To determine the prevalence of intra-abdominal hypertension in mixed medical-surgical critically ill patients using modern definitions and measurement techniques. Secondarily to determine variables associated with intra-abdominal hypertension and ICU mortality.Design:
A prospective observational study.Setting:
Single institution trauma, medical and surgical ICU in Canada.Patients:
Consecutive adult patients admitted to the ICU (n = 285).Intervention:
Intra-abdominal pressure measurements twice a day during admission to the ICU.Measurements and Main Results:
In 285 patients who met inclusion criteria, 30% were diagnosed with intra-abdominal hypertension at admission and a further 15% developed intra-abdominal hypertension during admission. The prevalence of abdominal compartment syndrome was 3%. Obesity, sepsis, mechanical ventilation, and 24-hour fluid balance (> 3 L) were all independent predictors for intra-abdominal hypertension. Intra-abdominal hypertension occurred in 28% of nonventilated patients. Admission type (medical vs surgical vs trauma) was not a significant predictor of intra-abdominal hypertension. Overall ICU mortality was 20% and was significantly higher for patients with intra-abdominal hypertension (30%) compared with patients without intra-abdominal hypertension (11%). Intra-abdominal hypertension of any grade was an independent predictor of mortality (odds ratio, 3.33; 95% CI, 1.46–7.57).Conclusions:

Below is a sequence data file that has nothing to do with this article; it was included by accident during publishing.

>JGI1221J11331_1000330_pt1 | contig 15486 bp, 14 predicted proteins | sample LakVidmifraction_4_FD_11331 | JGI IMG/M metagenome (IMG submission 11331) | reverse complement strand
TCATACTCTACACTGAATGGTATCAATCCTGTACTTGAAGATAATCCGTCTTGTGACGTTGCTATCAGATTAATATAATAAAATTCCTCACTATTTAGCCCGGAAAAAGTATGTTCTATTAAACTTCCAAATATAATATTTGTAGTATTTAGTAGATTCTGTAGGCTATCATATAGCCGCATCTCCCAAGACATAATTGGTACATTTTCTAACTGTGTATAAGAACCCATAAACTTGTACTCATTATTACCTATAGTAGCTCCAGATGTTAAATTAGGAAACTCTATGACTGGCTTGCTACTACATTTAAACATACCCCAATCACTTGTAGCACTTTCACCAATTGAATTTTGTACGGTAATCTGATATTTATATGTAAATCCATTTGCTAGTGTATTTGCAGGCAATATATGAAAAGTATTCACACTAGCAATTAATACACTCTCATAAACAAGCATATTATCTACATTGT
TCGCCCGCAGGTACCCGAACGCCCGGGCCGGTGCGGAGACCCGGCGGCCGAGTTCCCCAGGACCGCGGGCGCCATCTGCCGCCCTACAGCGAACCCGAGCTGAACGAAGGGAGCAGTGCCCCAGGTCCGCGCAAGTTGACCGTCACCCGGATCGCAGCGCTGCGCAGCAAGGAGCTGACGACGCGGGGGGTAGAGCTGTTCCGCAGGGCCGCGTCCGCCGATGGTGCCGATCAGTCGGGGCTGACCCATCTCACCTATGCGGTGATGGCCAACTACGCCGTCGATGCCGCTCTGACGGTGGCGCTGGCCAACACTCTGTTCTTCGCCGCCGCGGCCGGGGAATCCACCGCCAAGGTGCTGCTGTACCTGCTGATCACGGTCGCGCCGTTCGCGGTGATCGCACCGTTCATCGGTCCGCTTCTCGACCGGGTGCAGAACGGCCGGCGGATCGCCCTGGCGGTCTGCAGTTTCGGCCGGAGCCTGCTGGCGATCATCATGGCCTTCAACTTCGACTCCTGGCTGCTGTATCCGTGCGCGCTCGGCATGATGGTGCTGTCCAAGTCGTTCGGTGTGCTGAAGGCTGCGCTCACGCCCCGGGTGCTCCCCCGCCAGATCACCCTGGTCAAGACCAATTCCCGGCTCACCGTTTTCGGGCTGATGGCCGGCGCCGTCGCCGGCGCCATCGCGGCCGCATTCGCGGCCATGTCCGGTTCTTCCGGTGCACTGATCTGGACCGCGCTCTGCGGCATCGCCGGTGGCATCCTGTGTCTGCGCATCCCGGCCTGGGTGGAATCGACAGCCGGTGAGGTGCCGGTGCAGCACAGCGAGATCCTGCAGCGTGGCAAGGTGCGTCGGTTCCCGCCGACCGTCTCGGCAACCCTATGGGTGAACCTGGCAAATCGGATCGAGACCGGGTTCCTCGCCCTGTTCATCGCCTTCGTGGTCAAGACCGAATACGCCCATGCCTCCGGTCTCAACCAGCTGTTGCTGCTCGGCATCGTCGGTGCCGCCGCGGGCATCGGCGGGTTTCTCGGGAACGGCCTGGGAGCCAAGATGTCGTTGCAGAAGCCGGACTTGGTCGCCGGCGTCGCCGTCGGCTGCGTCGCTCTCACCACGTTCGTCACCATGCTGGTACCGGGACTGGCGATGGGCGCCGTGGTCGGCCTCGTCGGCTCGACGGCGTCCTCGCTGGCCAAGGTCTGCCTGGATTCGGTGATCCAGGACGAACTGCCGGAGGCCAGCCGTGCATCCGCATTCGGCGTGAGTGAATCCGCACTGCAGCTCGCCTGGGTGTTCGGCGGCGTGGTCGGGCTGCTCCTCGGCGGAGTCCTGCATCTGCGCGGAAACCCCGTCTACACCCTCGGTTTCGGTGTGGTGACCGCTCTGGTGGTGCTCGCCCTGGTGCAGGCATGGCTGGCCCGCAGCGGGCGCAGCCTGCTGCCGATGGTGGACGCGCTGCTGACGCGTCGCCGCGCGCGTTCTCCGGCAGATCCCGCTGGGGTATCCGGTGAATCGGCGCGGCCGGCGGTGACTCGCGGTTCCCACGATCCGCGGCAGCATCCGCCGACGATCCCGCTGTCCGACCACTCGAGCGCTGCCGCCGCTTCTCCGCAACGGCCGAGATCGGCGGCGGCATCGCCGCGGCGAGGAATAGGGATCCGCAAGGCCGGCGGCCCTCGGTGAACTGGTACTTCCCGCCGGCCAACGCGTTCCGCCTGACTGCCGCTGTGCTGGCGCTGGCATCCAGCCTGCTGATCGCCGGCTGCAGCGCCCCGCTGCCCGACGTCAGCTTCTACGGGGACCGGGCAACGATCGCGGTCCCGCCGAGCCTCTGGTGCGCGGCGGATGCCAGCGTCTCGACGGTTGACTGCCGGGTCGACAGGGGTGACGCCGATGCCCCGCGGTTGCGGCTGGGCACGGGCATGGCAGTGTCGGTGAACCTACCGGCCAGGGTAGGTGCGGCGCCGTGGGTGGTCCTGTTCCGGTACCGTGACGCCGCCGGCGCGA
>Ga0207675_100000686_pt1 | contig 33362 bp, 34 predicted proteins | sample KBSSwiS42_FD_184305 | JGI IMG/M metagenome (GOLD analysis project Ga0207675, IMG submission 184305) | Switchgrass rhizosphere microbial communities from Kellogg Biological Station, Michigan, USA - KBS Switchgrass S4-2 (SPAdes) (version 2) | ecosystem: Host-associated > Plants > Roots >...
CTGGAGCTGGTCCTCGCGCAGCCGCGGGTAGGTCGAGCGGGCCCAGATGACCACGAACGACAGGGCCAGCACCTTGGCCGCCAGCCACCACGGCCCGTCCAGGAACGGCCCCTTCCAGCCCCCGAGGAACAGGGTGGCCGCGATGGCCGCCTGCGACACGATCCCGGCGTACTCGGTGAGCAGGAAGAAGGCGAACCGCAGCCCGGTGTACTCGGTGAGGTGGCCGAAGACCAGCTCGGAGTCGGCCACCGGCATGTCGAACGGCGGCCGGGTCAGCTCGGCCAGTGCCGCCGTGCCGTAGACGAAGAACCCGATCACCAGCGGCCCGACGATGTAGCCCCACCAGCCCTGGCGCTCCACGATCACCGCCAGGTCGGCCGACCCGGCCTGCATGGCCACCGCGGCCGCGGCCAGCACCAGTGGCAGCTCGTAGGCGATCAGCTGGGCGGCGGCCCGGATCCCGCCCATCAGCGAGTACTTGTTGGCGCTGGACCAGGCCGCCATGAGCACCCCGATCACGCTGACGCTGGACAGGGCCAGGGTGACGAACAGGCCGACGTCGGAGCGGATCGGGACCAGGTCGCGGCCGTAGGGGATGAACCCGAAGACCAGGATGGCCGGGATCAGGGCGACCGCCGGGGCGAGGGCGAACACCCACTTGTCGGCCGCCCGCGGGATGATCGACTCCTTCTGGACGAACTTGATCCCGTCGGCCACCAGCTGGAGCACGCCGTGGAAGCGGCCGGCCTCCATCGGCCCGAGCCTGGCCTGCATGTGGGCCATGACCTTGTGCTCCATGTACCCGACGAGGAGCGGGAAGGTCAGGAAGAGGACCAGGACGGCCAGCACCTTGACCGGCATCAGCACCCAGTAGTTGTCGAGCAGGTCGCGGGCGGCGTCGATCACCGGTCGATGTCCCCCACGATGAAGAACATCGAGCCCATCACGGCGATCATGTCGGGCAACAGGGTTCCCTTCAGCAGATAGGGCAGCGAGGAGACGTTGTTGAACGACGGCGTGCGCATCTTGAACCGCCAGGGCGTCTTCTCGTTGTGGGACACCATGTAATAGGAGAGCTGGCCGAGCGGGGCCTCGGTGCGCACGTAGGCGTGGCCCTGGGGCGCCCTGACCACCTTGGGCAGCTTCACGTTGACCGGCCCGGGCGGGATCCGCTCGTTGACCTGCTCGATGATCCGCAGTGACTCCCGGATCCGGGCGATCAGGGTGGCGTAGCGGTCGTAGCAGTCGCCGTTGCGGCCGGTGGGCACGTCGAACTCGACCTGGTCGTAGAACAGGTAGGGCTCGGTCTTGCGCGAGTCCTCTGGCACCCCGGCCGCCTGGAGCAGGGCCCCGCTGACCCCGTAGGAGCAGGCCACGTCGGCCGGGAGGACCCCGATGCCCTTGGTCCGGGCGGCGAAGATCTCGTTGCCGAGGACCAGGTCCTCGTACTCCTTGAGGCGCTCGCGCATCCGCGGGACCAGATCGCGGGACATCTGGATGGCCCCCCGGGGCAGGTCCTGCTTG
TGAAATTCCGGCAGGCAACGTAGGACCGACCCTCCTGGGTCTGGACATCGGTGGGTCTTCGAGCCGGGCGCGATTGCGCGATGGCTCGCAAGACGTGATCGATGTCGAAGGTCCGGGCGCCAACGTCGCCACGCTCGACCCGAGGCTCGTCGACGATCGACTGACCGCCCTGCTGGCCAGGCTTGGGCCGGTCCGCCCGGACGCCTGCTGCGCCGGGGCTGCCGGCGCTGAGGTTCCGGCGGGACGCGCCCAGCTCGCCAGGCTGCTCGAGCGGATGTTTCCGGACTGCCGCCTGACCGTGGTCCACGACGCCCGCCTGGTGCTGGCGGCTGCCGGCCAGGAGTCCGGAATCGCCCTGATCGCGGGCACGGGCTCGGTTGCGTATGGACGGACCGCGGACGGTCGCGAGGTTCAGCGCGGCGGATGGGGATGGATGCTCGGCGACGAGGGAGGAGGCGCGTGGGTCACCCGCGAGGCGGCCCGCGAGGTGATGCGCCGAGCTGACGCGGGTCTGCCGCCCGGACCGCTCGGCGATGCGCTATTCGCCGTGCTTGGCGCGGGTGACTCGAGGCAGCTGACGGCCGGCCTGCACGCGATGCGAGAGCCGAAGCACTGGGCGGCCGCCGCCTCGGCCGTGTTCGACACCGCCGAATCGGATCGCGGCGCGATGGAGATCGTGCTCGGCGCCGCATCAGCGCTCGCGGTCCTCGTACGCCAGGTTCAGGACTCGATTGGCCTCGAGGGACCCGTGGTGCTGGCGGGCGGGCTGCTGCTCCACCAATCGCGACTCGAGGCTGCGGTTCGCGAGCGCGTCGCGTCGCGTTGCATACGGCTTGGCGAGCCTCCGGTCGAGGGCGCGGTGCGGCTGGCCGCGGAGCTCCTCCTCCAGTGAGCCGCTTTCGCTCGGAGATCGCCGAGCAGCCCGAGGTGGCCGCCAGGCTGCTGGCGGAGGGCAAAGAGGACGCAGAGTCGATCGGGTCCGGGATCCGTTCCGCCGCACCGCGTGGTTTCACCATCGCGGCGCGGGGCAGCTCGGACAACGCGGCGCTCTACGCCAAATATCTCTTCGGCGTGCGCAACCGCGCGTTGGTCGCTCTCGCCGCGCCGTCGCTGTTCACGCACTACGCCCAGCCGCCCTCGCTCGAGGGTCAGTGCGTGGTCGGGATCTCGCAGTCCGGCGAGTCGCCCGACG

Intra-abdominal hypertension is common in both surgical and nonsurgical patients in the intensive care setting and was found to be independently associated with mortality. Despite prior reports to the contrary, intra-abdominal hypertension develops in nonventilated patients and in patients who do not have intra-abdominal hypertension at admission. Intra-abdominal pressure monitoring is inexpensive, provides valuable clinical information, and there may be a role for its routine measurement in the ICU. Future work should evaluate the impact of early interventions for patients with intra-abdominal hypertension.